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    Get tests and a diagnosis. If your doctor suspects that your has Fetal Alcohol Syndrome, she may order tests after conducting the physical exam. These tests can help confirm a diagnosis and help your doctor formulate a comprehensive treatment plan.
    • Your doctor may order brain imaging studies such as an MRI or CT scan.
    • Blood and urine tests may be ordered to help rule out other diseases that cause similar symptoms.
    • If you are still pregnant, your doctor may order blood tests or a pregnancy ultrasound.[32]
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    Get a CT scan or an MRI. Your doctor may want to confirm a diagnosis of FAS with more in depth tests. She may order that your child get an MRI or CT to assess physical and neurological issues.[33]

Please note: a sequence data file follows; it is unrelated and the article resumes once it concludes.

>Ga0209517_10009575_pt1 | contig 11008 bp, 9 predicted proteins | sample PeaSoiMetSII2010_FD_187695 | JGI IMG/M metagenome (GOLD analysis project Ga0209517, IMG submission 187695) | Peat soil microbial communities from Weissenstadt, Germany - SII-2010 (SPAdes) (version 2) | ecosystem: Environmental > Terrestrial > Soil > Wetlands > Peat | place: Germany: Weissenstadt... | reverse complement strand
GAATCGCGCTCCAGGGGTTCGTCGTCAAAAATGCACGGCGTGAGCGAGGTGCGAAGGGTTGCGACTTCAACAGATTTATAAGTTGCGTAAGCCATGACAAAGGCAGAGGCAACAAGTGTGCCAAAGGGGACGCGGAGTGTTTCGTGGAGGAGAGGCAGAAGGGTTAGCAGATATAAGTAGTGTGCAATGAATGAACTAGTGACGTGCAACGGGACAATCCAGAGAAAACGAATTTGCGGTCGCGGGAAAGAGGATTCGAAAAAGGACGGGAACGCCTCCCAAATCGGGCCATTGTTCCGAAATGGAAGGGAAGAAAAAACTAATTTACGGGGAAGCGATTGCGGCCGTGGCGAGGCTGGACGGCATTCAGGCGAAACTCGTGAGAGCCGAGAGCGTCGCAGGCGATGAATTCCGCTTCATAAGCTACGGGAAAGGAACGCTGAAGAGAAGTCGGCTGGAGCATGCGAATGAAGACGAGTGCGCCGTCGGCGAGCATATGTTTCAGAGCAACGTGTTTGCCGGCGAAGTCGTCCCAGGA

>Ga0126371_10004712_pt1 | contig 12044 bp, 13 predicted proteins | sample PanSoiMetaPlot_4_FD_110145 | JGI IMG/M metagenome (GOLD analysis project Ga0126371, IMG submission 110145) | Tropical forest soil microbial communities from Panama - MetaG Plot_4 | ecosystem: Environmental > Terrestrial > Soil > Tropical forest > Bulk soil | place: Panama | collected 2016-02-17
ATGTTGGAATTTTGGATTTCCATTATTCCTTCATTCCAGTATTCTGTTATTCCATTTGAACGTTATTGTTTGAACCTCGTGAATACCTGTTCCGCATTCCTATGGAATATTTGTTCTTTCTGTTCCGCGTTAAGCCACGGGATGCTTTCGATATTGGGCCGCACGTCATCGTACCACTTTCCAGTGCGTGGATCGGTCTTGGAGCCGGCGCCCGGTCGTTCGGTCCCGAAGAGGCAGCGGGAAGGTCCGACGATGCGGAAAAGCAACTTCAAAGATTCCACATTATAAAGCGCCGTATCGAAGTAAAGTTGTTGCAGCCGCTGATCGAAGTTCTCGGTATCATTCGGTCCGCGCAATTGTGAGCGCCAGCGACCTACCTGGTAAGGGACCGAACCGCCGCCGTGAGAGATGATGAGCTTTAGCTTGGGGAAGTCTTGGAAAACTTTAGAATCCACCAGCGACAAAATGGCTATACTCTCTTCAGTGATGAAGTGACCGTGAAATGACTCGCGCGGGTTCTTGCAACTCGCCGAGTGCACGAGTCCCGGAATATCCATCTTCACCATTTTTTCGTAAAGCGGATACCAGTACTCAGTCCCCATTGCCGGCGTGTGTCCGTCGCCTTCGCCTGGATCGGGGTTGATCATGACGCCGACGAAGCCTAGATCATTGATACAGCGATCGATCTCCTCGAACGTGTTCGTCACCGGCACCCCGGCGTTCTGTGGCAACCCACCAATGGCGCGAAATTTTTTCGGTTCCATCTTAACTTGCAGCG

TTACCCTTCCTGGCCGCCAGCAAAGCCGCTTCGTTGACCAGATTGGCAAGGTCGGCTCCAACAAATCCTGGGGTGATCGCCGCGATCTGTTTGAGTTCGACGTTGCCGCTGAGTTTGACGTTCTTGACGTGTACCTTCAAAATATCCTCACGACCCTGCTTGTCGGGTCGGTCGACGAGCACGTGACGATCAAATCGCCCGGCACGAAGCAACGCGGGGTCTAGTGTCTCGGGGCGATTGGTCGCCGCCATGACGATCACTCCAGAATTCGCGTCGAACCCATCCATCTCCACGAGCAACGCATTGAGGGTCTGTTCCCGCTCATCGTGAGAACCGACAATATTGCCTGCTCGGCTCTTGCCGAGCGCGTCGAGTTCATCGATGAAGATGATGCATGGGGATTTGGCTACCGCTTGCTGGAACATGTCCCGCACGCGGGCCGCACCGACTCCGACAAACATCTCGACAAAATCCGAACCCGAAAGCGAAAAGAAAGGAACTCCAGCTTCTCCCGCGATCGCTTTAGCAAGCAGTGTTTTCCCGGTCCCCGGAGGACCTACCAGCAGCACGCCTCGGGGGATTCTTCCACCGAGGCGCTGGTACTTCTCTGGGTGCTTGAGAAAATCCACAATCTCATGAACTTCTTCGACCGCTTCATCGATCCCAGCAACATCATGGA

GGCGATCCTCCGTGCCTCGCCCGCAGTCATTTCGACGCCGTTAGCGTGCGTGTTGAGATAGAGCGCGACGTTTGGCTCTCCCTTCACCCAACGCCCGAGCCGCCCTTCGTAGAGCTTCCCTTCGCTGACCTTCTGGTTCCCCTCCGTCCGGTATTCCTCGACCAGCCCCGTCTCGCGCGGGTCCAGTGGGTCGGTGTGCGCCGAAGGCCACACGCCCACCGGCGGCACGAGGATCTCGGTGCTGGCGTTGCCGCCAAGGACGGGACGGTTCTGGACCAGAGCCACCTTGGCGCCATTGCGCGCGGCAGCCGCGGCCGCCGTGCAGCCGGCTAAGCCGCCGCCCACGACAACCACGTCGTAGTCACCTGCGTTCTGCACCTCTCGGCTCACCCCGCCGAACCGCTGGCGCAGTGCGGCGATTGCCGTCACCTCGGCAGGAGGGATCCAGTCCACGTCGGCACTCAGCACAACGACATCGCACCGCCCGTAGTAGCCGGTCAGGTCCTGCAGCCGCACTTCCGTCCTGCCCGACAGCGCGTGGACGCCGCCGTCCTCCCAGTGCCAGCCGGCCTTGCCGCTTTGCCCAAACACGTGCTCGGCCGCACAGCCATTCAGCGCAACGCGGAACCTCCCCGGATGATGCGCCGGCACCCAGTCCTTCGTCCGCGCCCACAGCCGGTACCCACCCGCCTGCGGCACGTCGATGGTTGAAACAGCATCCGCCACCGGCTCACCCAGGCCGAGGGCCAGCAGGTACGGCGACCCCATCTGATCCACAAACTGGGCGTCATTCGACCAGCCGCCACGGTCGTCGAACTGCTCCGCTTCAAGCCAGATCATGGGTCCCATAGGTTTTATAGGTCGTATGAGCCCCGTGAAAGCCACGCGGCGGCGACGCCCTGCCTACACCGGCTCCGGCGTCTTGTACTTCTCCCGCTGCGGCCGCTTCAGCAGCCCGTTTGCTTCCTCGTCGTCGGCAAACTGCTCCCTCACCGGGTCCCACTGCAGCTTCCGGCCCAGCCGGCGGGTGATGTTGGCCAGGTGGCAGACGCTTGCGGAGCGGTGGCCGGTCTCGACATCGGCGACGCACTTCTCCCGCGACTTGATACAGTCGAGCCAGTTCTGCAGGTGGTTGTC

• CT scans and MRIs make images of your child’s brain and can make it easier for your doctor to identify damage to the brain. This can help her better formulate a treatment plan.[34]
    • Your doctor may order a CT scan, which will require your child to lie still while a technician makes images of her brain. This form of X-ray imaging can help better see the brain and may show growth or developmental issues. [35]
    • Your doctor may order an MRI, which will also require your child to lie inside of a large scanner for a few minutes. An MRI can make more in-depth pictures of how severe the damage to your child’s brain is.[36]